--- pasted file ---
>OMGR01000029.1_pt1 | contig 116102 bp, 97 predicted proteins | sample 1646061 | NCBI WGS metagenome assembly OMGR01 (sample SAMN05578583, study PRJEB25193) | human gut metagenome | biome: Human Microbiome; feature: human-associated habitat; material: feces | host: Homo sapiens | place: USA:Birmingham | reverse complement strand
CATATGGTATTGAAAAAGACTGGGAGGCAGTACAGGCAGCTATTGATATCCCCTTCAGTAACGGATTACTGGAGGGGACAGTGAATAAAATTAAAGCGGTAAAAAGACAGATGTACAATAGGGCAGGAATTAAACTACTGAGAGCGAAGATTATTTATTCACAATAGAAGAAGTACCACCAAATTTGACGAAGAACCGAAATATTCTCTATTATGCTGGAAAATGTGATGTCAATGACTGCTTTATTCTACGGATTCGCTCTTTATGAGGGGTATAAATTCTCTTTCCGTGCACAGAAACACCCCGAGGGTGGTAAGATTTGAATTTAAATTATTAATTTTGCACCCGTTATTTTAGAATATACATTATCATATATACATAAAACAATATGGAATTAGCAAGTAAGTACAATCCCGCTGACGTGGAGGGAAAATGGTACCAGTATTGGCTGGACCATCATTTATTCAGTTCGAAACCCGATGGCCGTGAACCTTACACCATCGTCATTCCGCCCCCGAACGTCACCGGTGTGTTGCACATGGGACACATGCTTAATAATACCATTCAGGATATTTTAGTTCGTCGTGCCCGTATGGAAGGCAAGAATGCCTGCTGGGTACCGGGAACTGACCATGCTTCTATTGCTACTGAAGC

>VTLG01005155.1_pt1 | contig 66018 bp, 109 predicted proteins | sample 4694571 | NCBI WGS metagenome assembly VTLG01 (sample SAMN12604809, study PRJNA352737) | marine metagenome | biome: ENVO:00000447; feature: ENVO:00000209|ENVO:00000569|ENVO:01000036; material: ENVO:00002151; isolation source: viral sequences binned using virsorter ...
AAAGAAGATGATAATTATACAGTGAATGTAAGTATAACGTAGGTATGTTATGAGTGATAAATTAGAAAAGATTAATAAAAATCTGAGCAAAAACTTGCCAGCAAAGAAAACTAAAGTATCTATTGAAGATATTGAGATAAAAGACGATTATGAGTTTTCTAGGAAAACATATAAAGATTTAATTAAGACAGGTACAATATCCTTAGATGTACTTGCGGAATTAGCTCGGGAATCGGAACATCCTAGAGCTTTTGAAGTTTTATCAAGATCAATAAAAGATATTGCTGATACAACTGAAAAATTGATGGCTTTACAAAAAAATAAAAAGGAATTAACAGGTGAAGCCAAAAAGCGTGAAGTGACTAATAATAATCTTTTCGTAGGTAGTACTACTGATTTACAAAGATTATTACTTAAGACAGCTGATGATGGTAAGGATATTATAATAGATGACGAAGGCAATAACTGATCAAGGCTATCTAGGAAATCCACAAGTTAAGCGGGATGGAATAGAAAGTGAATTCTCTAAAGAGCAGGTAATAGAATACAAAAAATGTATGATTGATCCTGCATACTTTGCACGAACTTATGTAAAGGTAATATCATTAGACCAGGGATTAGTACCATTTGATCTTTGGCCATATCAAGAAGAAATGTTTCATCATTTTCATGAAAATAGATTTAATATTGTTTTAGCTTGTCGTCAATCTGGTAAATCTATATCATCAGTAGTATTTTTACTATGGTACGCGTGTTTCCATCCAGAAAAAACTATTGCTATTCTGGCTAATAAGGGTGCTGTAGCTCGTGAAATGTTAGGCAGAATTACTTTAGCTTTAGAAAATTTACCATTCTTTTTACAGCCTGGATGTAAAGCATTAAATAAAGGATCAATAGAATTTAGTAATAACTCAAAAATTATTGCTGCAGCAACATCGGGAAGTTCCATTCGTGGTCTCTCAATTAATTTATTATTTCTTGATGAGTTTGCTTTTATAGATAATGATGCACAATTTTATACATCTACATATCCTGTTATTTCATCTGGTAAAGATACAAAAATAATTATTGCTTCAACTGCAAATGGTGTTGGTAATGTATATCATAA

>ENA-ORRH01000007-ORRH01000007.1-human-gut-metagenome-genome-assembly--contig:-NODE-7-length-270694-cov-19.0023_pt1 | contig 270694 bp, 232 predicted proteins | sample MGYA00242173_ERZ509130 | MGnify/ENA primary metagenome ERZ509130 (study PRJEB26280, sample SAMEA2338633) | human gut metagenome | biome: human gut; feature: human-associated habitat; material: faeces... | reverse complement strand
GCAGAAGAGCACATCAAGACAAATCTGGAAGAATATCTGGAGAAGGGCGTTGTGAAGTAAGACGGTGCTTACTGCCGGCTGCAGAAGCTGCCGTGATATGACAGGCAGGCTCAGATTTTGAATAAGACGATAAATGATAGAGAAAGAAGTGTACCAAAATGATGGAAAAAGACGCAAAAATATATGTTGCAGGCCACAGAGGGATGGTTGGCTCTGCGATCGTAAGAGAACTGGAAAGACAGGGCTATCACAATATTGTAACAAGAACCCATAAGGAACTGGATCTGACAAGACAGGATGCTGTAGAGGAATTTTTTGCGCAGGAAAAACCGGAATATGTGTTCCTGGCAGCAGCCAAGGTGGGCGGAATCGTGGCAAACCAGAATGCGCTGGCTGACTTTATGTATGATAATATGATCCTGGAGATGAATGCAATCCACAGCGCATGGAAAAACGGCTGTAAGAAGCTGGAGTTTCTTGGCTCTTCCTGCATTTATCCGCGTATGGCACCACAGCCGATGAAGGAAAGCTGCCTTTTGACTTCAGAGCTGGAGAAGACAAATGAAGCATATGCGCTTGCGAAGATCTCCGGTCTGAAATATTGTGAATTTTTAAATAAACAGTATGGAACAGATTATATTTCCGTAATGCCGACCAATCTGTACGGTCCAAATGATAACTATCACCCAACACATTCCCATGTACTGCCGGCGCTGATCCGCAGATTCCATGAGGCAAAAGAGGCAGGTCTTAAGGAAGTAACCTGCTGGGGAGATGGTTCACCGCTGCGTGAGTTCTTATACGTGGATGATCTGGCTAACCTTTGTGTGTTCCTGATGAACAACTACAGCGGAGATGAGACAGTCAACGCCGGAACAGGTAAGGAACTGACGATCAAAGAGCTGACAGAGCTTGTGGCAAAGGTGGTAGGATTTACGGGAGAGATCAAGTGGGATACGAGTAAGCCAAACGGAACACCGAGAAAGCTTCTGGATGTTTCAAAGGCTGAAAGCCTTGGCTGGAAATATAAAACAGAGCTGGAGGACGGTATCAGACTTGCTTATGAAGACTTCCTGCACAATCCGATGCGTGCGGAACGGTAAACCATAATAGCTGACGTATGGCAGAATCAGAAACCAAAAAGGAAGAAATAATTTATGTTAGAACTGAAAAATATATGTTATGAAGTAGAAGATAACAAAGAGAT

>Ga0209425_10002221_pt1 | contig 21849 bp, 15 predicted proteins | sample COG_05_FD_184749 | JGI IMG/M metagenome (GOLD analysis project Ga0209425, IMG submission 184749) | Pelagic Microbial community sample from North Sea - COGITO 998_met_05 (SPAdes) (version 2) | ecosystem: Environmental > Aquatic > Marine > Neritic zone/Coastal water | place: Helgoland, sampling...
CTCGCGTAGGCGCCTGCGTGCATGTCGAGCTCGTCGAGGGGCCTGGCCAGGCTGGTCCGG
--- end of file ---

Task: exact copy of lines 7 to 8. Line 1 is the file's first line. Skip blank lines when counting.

>Ga0209425_10002221_pt1 | contig 21849 bp, 15 predicted proteins | sample COG_05_FD_184749 | JGI IMG/M metagenome (GOLD analysis project Ga0209425, IMG submission 184749) | Pelagic Microbial community sample from North Sea - COGITO 998_met_05 (SPAdes) (version 2) | ecosystem: Environmental > Aquatic > Marine > Neritic zone/Coastal water | place: Helgoland, sampling...
CTCGCGTAGGCGCCTGCGTGCATGTCGAGCTCGTCGAGGGGCCTGGCCAGGCTGGTCCGG